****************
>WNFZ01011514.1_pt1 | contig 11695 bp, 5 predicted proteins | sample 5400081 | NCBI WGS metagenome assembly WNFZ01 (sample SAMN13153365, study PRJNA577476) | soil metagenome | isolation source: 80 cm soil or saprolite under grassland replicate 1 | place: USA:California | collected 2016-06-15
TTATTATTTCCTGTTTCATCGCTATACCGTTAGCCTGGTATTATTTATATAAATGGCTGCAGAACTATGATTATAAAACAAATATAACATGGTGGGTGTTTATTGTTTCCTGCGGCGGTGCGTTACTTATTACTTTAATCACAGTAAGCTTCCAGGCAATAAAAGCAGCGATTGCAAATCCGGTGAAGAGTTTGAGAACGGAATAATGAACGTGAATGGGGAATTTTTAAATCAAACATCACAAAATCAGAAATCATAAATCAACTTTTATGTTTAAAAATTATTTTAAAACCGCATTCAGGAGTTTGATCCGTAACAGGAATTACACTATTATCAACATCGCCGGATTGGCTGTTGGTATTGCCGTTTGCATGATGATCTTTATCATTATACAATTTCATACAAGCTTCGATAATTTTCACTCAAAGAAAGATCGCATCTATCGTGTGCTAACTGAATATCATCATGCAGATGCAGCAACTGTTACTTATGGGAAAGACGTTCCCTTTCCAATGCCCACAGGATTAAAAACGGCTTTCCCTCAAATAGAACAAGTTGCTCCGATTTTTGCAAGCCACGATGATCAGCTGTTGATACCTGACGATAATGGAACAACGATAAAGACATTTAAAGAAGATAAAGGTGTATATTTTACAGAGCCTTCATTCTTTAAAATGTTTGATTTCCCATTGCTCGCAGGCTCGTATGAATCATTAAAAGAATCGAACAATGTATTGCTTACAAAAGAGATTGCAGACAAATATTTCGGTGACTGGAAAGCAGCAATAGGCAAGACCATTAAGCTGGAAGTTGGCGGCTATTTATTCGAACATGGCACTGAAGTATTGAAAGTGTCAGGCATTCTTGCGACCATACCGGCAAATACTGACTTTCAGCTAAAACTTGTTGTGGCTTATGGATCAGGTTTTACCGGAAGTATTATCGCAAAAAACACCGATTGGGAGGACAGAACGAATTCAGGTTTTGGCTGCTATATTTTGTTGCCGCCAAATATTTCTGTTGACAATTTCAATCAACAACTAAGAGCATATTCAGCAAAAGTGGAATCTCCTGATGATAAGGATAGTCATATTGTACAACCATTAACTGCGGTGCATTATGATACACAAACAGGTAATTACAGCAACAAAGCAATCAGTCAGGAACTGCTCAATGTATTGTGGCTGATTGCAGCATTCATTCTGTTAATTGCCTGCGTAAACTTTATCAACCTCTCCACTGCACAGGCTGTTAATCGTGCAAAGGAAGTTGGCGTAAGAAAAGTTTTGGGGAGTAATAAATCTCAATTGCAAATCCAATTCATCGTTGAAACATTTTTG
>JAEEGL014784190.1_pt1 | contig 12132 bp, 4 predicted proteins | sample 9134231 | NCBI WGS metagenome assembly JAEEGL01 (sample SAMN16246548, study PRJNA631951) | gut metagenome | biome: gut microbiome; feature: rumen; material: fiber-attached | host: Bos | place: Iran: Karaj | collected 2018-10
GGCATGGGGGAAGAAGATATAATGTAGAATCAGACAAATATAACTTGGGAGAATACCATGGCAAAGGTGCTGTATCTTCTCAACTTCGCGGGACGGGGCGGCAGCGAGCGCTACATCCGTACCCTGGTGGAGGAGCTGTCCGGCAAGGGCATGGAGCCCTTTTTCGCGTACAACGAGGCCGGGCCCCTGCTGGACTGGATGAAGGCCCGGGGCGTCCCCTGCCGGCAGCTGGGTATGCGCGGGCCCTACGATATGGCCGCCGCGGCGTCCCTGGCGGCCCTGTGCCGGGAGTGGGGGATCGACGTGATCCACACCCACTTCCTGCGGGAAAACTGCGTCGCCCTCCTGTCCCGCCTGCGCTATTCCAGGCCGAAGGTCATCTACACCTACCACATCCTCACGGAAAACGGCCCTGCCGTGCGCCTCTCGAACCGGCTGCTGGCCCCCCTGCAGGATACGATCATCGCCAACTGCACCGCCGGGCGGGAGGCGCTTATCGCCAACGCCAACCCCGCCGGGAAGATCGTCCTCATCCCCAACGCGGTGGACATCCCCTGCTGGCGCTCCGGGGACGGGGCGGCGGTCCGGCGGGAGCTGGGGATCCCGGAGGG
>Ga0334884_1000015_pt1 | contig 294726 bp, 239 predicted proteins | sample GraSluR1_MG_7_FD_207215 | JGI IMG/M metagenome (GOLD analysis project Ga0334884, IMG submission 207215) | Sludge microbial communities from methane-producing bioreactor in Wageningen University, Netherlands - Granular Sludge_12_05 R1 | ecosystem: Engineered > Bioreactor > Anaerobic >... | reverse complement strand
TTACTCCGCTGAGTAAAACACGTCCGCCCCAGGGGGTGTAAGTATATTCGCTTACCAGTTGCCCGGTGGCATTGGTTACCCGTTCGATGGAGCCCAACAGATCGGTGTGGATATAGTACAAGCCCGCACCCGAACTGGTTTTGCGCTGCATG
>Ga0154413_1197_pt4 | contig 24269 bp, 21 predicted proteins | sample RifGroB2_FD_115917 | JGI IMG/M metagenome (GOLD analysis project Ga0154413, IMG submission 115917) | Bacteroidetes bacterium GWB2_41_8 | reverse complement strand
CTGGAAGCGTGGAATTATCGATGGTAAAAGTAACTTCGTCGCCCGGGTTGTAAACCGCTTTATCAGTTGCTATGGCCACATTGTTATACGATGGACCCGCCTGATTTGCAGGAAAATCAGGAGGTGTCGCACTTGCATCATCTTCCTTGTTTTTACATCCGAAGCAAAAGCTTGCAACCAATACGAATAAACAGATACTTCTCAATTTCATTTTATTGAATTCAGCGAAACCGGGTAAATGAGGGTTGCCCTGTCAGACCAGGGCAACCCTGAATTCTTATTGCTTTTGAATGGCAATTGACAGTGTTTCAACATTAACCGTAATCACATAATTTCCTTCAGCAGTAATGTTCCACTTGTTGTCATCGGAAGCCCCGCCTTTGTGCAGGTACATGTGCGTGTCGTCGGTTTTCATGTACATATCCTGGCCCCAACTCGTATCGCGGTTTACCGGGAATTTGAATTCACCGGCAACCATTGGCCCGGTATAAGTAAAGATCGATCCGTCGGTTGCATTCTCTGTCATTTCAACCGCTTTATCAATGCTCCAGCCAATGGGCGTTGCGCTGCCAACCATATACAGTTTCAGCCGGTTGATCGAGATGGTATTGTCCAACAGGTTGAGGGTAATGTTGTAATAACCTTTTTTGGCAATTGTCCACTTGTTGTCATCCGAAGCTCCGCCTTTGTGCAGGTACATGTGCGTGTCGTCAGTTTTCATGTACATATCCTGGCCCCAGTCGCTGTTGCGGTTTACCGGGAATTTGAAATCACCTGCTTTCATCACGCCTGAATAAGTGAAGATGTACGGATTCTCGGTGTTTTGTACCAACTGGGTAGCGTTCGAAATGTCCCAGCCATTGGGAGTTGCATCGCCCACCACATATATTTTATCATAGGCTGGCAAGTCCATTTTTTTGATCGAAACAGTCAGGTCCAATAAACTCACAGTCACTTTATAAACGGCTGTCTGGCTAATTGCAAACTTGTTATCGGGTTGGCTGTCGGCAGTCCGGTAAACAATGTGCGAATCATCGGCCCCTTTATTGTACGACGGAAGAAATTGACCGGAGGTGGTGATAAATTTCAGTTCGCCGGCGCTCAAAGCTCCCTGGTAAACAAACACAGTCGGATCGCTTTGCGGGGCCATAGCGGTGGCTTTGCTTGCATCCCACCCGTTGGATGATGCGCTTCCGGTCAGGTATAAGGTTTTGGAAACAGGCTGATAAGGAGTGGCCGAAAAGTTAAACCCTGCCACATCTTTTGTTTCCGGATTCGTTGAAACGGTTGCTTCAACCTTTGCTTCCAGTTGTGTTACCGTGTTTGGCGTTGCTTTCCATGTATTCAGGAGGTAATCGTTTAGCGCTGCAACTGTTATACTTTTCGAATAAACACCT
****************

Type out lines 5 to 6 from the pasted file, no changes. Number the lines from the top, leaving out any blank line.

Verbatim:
>Ga0334884_1000015_pt1 | contig 294726 bp, 239 predicted proteins | sample GraSluR1_MG_7_FD_207215 | JGI IMG/M metagenome (GOLD analysis project Ga0334884, IMG submission 207215) | Sludge microbial communities from methane-producing bioreactor in Wageningen University, Netherlands - Granular Sludge_12_05 R1 | ecosystem: Engineered > Bioreactor > Anaerobic >... | reverse complement strand
TTACTCCGCTGAGTAAAACACGTCCGCCCCAGGGGGTGTAAGTATATTCGCTTACCAGTTGCCCGGTGGCATTGGTTACCCGTTCGATGGAGCCCAACAGATCGGTGTGGATATAGTACAAGCCCGCACCCGAACTGGTTTTGCGCTGCATG